The nation’s savings are being savaged by inflation. Banks are paying a pittance in interest and our nest eggs are wasting away.
If your money isn’t growing at the same rate as the cost of living, its value is being diminished. And with inflation expected to peak at 6 per cent this year, now is the time to act.
Money experts say households should have about three to six months of outgoings put aside in a cash savings account.
Invest to save: If your money isn’t growing at the same rate as the cost of living, its value is being diminished
But anything more — that you do not need to hand — could be growing at a far better rate on the stock market.
Watchdog the Financial Conduct Authority is so concerned about the effect of inflation on the nation’s nest eggs that it has launched an £11 million campaign to make us a nation of smarter investors.
However, many long-term, loyal savers may be apprehensive about staking their money on the stock market.
So Money Mail has spoken to the experts to get their tips on taking the first step, including a pick for a first fund to try. We have also included the fund’s performance over the past five years.
For reference, £10,000 left in an average easy-access savings account would now be worth just £10,180 after five years.
The best financial advisor is yourself
Peter Hargreaves, who co-founded investment giant Hargreaves Lansdown, writes for on how to get started…
Start small: Hargreaves Lansdown co-founder Peter Hargreaves
There have always been plenty of reasons to put off investment and/or learning about investing.
They range from not having enough time to not trusting advisers, and the simple fear of losing money.
General malaise among would-be-investors has resulted in billions of pounds languishing in poor arrangements — notably deposit accounts with minimal interest.
Everyone with capital to invest knows they should do something, but many keep putting it off. Their two biggest questions are: ‘How do I get started?’ and ‘Where can I get the best advice?’
I am a firm believer in starting with a small investment. Only when you own an investment can you begin to understand and hopefully spark an interest. Optimistically, you will follow it and study any information about it.
With regards to advice, the conclusion of my 50 years’ involvement with the investment industry is that the best adviser is yourself.
I know for beginner investors this may sound silly, but the most important factor is to establish your attitude to risk.
Assessing another investor’s risk profile is basically impossible. The word ‘risk’ means different things to different people. Only you know what risk means to you. And advice can be expensive.
I always say that you should never invest in something you don’t understand. That doesn’t mean you need to know a company’s reports and accounts inside out, but it does mean you should have at least a rough idea why you are making that investment.
Something as simple as ‘I have bought something from them recently and the customer service was brilliant’ could be a good start in researching a company for future investment.
Or ‘I went on holiday there, and they seemed to be doing really well’ could lead to you looking into an investment in that region of the world.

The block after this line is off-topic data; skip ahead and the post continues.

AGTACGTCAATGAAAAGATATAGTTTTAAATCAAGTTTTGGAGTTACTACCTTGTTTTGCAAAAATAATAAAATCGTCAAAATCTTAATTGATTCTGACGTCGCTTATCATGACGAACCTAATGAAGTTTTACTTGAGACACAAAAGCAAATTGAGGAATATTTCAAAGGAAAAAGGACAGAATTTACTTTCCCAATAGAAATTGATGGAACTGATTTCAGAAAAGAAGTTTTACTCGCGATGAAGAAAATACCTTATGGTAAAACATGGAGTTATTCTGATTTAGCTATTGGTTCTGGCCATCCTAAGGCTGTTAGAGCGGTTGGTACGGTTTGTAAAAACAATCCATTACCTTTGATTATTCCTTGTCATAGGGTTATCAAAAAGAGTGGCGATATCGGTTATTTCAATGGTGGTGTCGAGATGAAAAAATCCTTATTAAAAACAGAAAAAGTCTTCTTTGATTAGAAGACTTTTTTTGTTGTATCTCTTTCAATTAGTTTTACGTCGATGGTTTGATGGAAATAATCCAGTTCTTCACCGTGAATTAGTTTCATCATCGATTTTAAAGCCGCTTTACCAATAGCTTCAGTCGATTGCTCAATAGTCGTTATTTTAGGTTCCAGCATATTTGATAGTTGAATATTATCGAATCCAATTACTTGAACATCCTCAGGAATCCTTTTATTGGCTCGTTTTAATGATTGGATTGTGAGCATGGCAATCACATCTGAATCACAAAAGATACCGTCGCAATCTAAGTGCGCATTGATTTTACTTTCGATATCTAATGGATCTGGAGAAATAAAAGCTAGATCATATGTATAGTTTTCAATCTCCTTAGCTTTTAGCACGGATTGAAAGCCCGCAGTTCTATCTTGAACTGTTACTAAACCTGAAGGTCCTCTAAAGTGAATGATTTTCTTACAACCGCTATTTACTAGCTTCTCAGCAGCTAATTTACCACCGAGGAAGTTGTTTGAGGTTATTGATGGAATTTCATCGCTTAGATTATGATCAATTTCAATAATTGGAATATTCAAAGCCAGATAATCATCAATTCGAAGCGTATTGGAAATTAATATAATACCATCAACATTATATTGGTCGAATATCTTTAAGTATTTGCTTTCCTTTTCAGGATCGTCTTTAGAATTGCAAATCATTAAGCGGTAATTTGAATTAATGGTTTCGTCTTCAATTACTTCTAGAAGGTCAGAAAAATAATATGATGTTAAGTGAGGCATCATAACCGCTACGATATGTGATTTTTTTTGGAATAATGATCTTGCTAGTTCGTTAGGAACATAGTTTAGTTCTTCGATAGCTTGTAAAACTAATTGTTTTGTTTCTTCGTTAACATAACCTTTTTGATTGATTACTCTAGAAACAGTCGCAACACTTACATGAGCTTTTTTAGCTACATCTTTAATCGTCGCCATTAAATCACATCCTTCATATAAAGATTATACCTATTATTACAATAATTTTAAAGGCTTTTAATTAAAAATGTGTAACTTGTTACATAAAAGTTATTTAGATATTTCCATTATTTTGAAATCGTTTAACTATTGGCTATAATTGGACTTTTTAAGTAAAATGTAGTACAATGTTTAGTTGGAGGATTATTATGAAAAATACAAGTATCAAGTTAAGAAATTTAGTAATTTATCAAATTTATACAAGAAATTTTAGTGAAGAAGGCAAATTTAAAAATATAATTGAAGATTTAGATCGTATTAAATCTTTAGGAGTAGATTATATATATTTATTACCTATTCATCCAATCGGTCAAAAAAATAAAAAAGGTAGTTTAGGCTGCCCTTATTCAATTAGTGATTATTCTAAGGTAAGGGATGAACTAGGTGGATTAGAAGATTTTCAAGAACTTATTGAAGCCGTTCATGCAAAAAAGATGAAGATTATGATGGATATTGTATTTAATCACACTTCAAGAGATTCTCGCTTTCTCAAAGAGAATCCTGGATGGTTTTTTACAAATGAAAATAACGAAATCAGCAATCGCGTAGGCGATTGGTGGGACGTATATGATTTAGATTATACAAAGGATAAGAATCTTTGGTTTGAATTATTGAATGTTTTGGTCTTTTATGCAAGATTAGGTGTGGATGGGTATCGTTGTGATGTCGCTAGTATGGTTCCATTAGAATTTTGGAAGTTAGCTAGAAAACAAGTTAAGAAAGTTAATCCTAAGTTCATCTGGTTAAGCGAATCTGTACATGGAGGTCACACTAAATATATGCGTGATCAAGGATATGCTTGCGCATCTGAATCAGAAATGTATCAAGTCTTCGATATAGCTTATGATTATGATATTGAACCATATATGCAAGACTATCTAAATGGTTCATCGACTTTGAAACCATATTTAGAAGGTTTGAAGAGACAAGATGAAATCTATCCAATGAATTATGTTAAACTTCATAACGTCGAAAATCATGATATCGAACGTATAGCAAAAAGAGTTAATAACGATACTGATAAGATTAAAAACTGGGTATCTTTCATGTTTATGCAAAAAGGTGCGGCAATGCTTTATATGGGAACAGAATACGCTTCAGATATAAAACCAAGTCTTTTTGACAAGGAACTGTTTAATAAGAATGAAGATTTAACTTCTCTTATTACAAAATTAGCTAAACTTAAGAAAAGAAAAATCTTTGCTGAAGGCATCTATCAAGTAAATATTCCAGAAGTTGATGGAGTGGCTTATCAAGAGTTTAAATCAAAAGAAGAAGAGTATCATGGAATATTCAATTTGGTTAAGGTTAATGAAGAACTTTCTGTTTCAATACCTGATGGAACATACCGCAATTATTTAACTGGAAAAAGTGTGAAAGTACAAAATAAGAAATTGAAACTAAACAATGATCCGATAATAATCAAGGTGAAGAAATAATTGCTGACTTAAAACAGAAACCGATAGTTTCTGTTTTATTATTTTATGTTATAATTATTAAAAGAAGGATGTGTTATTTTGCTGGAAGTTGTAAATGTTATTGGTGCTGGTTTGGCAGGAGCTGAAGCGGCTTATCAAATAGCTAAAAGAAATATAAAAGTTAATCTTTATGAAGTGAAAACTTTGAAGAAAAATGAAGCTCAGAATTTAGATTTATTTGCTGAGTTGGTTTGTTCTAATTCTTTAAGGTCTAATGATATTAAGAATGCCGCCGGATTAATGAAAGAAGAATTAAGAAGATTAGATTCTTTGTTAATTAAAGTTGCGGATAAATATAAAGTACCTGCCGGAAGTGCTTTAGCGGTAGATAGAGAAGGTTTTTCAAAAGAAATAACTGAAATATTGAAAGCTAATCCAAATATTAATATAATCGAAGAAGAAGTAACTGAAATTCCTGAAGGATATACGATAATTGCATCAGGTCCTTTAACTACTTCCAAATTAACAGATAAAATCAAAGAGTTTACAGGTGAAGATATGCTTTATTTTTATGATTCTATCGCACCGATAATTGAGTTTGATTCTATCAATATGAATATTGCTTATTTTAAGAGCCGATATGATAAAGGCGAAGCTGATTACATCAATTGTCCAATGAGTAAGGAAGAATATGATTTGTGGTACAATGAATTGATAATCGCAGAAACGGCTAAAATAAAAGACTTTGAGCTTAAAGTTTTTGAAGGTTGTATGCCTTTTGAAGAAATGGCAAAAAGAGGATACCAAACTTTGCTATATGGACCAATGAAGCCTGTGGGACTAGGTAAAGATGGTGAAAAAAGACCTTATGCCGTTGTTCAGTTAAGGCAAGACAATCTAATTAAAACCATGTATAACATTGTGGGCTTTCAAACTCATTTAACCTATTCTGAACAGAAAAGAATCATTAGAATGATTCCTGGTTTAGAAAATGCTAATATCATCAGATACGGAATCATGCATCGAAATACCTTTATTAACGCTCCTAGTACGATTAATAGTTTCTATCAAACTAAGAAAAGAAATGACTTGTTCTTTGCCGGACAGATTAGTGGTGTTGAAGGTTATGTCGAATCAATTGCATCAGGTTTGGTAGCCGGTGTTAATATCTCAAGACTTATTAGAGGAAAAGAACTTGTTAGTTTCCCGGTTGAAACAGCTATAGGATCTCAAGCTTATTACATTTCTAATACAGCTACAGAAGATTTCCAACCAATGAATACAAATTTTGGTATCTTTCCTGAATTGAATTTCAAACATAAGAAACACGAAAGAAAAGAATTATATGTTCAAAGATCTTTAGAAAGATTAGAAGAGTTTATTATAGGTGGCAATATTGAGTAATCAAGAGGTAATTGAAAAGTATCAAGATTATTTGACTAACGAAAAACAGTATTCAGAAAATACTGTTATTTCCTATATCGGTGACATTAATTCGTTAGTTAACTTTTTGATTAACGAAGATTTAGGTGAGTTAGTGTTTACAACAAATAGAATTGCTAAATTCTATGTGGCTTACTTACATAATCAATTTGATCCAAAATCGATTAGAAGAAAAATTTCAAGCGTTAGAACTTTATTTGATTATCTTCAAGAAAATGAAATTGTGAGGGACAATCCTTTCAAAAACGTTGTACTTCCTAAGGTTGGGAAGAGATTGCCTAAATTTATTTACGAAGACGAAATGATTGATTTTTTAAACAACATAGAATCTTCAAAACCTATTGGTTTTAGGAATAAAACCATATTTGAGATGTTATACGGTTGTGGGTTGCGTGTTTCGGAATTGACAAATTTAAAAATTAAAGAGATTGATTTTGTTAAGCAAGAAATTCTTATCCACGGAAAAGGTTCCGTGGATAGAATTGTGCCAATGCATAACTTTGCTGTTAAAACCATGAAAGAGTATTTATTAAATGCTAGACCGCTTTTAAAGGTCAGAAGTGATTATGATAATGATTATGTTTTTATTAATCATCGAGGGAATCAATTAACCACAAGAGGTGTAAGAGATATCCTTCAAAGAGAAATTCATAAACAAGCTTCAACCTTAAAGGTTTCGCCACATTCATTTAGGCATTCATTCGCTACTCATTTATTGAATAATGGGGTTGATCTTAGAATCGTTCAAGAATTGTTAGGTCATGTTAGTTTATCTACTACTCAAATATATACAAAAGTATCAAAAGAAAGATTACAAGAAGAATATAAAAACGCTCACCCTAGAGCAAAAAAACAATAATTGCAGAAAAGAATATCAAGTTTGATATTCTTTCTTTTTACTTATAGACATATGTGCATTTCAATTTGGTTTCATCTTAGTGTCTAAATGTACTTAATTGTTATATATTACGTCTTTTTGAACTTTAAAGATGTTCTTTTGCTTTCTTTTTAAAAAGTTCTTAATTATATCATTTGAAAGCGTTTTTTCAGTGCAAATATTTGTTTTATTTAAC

Conversely, tips handed over at the pub or golf club are not a good start. You are never really told the reason they are ‘tipping’ it and why the price is likely to rise.
To get started, buying a share of a well-run collective investment (unit trust or investment trust) will initiate an interest and is a safer way into the world of investment.
Let’s start by explaining why you would buy a share in a business. The concept is simple. Most businesses today are valued on their profitability.
The Financial Conduct Authority is so concerned about the effect of inflation on the nation’s nest eggs that it has launched an £11m campaign to make us a nation of smarter investors
If a business’s profit increases, it is likely its value will increase (the share price will rise).
Good businesses are run with the aim of boosting their profitability. It follows that a share in those businesses should increase in value and help wealth to grow.
It is sensible to start with a collective managed investment. A well-run unit trust or investment trust has the advantage that the underlying investments have been expertly chosen and are constantly monitored and changed, if necessary, by the investment manager.
They also offer you instant diversification as they hold several different companies’ stock to spread the risk.
Still, your own research here is key. But, as with investing in a single firm, you may find you have an inkling of the sort of thing you are after.
Do you want to invest to grow your money, to gain an income, or do you think a certain type of business (for example technology or healthcare) or certain geographical area (such as emerging markets or the U.S.) might do well?
Simply searching for investments in these areas can be a good start to your research. But the most important thing is just to get started.
Make a relatively small investment to start, learn from that and invest more as you become more comfortable. Starting small has the added benefit of meaning you aren’t putting too much on the line.
But whether your investment is for £100 or £10,000, you will develop a keen interest and start learning from your wins and losses and get the bug for finding out more.
I know very few people who started investing in an orderly and sensible way who are not delighted and feel much happier about their futures.
If size provides comfort, the shares held in our Blue Whale Growth Fund are comforting. My earliest knowledge of investment was with ‘blue chips’. This was the name given to the largest, most secure firms.
Those in the Blue Whale Growth Fund dwarf the blue chips of yesteryear. Some of these companies on their own are larger than the entire UK stock market.
Firms such as Microsoft, Alphabet (Google) and Mastercard have unassailable positions in their marketplaces, growing profits and realising excellent shareholder value.
Prudent Investor: Tony Hazell
The biggest mistake first-time investors make is to have too much in the UK.
FTSE tracker funds may be cheap but historically have tended to lag behind the U.S. in particular.
Drip money in gradually rather than parting with a large lump sum so you don’t get spooked by a sudden market fall.
See falls as a buying opportunity rather than crystallising losses by selling.
That said, review your holdings regularly, adjust where necessary, and don’t be afraid to sell so-called star managers.
Vanguard Global Equity gives decent worldwide exposure without having too much in any one share.
It has underperformed its benchmark over the past year but is still up by 13.6 per cent. Last year it outperformed, returning 24.6 per cent.
Charges are low at 0.48 per cent a year.
Just over half the portfolio is in the U.S, with about 6 per cent each in Japan, the UK and the money market.
The biggest holding is Google-owning Alphabet, but even this is only 1.65 per cent of its portfolio.